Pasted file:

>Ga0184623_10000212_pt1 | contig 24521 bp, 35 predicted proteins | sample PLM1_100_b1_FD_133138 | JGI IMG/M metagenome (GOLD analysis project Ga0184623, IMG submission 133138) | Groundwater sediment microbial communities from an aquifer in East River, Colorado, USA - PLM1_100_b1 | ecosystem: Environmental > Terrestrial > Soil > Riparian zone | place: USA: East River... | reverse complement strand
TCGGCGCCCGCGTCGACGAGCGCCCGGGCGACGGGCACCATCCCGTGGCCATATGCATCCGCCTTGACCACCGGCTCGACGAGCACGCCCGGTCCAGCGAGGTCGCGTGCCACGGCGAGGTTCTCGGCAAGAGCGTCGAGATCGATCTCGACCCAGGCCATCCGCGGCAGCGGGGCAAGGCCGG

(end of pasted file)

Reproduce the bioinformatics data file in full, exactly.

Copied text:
>Ga0184623_10000212_pt1 | contig 24521 bp, 35 predicted proteins | sample PLM1_100_b1_FD_133138 | JGI IMG/M metagenome (GOLD analysis project Ga0184623, IMG submission 133138) | Groundwater sediment microbial communities from an aquifer in East River, Colorado, USA - PLM1_100_b1 | ecosystem: Environmental > Terrestrial > Soil > Riparian zone | place: USA: East River... | reverse complement strand
TCGGCGCCCGCGTCGACGAGCGCCCGGGCGACGGGCACCATCCCGTGGCCATATGCATCCGCCTTGACCACCGGCTCGACGAGCACGCCCGGTCCAGCGAGGTCGCGTGCCACGGCGAGGTTCTCGGCAAGAGCGTCGAGATCGATCTCGACCCAGGCCATCCGCGGCAGCGGGGCAAGGCCGG